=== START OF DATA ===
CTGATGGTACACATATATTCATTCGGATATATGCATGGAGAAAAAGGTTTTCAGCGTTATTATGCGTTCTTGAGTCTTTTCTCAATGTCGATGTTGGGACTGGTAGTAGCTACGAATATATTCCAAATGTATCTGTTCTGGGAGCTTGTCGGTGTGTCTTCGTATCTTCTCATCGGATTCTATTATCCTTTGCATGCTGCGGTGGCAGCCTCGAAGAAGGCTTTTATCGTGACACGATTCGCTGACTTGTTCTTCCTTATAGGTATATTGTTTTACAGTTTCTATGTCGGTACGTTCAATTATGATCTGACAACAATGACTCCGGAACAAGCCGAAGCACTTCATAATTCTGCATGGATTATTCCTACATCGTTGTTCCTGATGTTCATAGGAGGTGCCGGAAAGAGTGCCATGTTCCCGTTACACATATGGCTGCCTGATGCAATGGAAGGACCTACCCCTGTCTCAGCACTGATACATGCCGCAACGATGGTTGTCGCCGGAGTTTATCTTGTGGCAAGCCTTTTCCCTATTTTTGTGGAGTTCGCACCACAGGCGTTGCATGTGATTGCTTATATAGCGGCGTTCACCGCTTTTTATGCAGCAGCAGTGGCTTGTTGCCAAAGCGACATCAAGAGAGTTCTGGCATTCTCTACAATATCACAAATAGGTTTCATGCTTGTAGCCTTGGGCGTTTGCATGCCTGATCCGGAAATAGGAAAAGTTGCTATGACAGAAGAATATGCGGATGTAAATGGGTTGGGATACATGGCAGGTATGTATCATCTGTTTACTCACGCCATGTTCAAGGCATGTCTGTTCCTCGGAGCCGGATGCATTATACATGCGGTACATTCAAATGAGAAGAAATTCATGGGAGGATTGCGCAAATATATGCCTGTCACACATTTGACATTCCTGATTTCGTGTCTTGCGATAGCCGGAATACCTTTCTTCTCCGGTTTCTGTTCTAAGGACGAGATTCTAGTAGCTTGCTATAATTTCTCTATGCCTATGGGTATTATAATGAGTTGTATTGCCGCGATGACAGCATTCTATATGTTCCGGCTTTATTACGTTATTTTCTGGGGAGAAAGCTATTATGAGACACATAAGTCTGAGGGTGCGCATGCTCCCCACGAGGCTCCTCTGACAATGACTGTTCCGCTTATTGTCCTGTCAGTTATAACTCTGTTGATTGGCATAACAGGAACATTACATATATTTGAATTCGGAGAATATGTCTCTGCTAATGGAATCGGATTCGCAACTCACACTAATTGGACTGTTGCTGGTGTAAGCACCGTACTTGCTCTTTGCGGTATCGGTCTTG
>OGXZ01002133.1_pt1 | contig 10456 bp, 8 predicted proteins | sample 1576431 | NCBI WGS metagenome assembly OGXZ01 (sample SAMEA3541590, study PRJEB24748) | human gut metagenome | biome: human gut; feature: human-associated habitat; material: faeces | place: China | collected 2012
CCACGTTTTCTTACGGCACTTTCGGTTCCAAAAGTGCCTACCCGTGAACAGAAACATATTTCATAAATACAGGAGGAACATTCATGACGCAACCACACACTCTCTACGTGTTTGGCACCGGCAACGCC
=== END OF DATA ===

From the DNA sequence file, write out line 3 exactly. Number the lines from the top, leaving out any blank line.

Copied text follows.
CCACGTTTTCTTACGGCACTTTCGGTTCCAAAAGTGCCTACCCGTGAACAGAAACATATTTCATAAATACAGGAGGAACATTCATGACGCAACCACACACTCTCTACGTGTTTGGCACCGGCAACGCC